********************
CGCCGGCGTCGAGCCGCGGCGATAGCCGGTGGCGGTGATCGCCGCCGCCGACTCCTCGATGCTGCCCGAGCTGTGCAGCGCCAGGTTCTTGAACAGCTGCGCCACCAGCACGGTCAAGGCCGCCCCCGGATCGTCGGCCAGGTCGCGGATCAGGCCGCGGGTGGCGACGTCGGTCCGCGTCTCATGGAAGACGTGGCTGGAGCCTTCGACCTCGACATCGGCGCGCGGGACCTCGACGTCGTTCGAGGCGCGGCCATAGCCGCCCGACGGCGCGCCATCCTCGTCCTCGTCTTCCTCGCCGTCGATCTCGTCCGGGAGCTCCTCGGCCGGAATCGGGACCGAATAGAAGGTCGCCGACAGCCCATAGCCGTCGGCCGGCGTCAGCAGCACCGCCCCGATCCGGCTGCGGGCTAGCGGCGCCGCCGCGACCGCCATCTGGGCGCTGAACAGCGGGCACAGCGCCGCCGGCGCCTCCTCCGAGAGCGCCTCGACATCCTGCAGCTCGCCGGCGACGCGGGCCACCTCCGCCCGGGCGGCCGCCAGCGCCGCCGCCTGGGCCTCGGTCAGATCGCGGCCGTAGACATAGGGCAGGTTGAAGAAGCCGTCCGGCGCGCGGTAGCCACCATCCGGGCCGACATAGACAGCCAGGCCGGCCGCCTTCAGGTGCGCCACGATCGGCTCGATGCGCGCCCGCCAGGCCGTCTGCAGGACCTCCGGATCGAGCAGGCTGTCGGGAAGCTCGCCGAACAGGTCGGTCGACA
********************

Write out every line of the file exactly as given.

CGCCGGCGTCGAGCCGCGGCGATAGCCGGTGGCGGTGATCGCCGCCGCCGACTCCTCGATGCTGCCCGAGCTGTGCAGCGCCAGGTTCTTGAACAGCTGCGCCACCAGCACGGTCAAGGCCGCCCCCGGATCGTCGGCCAGGTCGCGGATCAGGCCGCGGGTGGCGACGTCGGTCCGCGTCTCATGGAAGACGTGGCTGGAGCCTTCGACCTCGACATCGGCGCGCGGGACCTCGACGTCGTTCGAGGCGCGGCCATAGCCGCCCGACGGCGCGCCATCCTCGTCCTCGTCTTCCTCGCCGTCGATCTCGTCCGGGAGCTCCTCGGCCGGAATCGGGACCGAATAGAAGGTCGCCGACAGCCCATAGCCGTCGGCCGGCGTCAGCAGCACCGCCCCGATCCGGCTGCGGGCTAGCGGCGCCGCCGCGACCGCCATCTGGGCGCTGAACAGCGGGCACAGCGCCGCCGGCGCCTCCTCCGAGAGCGCCTCGACATCCTGCAGCTCGCCGGCGACGCGGGCCACCTCCGCCCGGGCGGCCGCCAGCGCCGCCGCCTGGGCCTCGGTCAGATCGCGGCCGTAGACATAGGGCAGGTTGAAGAAGCCGTCCGGCGCGCGGTAGCCACCATCCGGGCCGACATAGACAGCCAGGCCGGCCGCCTTCAGGTGCGCCACGATCGGCTCGATGCGCGCCCGCCAGGCCGTCTGCAGGACCTCCGGATCGAGCAGGCTGTCGGGAAGCTCGCCGAACAGGTCGGTCGACA